The third mechanism for keeping the fibres in the mineral wool mass is the mechanical one. A sufficiently long fibre will always be in contact with a large number of other fibres and said fibre will be kept in the product solely by means of friction and will be prevented from becoming air borne.
The investigations also have shown that some fibres are so loosely fastened in the product, or not fastened at all, that they can easily be sucked off the product in that the product is moved passed a suction nozzle or a suction slot having a sufficient suction capacity. Other fibres and particles are so strongly fastened to the product that they cannot normally be removed from the product. Between said two groups of fibres and particles there is a group of fibres and particles which cannot be easily sucked off the product but which can still become air borne, in particular after the electrostatic force has disappeared.
Mineral wool products having a reasonable density, for instance rock wool products having a density of less than 50 kg/m3 are compressible to a substantial degree. Depending on the low density the porosity of the product is very high, generally more than 95%. Therefore, if such a product is compressed to about half its original thickness, a volume of air corresponding to about half the original volume of the mineral wool body must be pressed out of the product. It has been shown that the air pressed out of the mineral wool body can release and bring a substantial part of the loose fibres at the surface out of the product if the said compressing is made with a sufficient speed. This is the basis of the present invention.
Thus, the invention relates to a method of removing fibres and other particles from the surfaces of compressible mineral wool products, for instance mineral wool plates, which method is executed by means of one or more slot-like suction nozzles which suck or exhaust air from adjacent the surfaces of the mineral wool products so that loose fibres and other particles are carried with the air into the suction nozzles.
According to the invention the mineral wool products are subjected to a quick compression concurrently with the influence of the suction nozzle or nozzles, so that a part of the air enclosed in the mineral wool is forced out in the direction towards the suction nozzle or nozzles thereby bringing loose fibres and other particles from or adjacent the surfaces into the suction nozzle or nozzles.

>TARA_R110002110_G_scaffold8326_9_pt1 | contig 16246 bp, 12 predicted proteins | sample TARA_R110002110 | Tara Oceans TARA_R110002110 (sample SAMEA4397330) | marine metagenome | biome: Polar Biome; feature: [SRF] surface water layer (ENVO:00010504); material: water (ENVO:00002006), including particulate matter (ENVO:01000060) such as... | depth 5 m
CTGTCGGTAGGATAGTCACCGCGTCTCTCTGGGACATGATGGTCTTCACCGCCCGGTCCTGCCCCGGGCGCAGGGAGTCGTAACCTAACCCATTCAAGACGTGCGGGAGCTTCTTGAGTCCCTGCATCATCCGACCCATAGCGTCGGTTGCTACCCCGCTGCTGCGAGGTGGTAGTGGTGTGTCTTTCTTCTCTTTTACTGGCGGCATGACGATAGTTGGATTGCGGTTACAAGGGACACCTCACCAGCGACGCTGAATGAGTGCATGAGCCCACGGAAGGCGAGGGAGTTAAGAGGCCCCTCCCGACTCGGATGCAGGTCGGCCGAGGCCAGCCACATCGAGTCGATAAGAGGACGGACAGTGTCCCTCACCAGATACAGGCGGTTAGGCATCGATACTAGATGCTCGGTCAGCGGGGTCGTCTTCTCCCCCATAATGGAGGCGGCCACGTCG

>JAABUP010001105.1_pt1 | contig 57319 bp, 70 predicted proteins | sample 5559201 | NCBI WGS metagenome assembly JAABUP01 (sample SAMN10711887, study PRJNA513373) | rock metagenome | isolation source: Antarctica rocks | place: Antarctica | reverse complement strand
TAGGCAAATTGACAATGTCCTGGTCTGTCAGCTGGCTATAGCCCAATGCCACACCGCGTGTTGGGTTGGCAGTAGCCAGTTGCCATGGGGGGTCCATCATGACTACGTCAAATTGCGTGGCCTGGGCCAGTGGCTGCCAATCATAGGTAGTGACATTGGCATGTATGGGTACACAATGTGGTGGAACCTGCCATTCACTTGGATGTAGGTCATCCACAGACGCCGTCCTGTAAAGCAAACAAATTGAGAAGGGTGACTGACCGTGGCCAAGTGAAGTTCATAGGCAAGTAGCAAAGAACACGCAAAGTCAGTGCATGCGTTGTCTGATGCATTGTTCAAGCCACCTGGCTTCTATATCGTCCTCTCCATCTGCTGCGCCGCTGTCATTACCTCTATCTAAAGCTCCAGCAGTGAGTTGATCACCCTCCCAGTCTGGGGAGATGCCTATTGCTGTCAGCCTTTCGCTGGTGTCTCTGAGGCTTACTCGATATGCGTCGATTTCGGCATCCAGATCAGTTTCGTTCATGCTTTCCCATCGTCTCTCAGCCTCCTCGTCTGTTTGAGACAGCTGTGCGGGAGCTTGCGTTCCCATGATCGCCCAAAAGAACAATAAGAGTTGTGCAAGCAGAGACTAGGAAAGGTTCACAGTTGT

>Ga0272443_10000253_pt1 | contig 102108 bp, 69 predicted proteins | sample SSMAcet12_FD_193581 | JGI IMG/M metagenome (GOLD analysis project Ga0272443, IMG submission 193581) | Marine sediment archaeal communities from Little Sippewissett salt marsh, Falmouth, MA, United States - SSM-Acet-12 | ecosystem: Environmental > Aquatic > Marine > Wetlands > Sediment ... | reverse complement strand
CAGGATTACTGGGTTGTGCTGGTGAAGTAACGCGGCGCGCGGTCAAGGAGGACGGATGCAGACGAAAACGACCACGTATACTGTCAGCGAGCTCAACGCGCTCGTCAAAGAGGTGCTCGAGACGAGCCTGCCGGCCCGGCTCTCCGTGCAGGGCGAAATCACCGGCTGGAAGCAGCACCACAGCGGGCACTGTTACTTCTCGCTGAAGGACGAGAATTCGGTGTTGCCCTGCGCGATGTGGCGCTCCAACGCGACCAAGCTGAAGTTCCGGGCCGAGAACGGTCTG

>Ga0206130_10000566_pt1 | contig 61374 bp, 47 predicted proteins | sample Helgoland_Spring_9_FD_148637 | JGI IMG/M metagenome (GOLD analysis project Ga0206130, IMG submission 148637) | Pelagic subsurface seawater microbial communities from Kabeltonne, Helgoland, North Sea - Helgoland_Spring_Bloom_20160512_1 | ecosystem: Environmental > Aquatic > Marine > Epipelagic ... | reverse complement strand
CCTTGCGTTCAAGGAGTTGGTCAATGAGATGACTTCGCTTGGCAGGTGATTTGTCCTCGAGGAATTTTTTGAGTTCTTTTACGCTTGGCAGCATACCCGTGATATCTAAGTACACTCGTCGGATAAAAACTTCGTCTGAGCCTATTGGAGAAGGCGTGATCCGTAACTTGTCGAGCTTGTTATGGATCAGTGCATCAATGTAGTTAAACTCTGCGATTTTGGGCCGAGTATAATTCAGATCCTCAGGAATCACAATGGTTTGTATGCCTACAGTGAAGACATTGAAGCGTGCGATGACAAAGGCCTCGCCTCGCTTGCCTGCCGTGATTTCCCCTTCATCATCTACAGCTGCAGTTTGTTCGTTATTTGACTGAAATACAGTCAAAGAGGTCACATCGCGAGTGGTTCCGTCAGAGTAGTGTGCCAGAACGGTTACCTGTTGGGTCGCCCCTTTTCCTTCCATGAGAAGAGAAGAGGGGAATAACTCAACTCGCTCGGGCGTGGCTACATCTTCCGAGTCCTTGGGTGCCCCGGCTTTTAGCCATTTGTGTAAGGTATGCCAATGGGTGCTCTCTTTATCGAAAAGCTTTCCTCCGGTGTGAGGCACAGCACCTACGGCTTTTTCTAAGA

Depending on the compression according to the invention the particles which are imperfectly fastening or otherwise kept in the mineral wool mass are subjected to a flow of air from inside the mineral wool mass, which air flow effectively releases fibres and particles. The suction force influencing the fibres and particles concurrently therewith moves said fibres and particles out of the mineral wool mass.
It has shown that such low outflow speed as 0.5 m/sek has a noticable effect on the releasing of the fibres. Air speeds of 1 m/sek, or more preferably 2 m/sek, has been a much better effect.
Surprisingly it has shown that additional fibres are released if the compressing step is repeated. The explanation for this additional release may be that fibres are displaced during the first air outflow and the succeeding air backflow, so that such fibres can be removed during the next air outflow.
Generally mineral wool products are made in layers so that most fibres are oriented parallel to the main plane of the product. This means that the products are most easily compressed by forces which are perpendicular to said planes. At the same time the edges of the products form a relatively small part of the total surface of the products. Therefore, the products may be compressed by means of air tight compressing means using press which are perpendicular to the main planes of the products. The air volume which is thereby caused to flow out through the edge surfaces is relatively large and it is easy to cause such an air flow.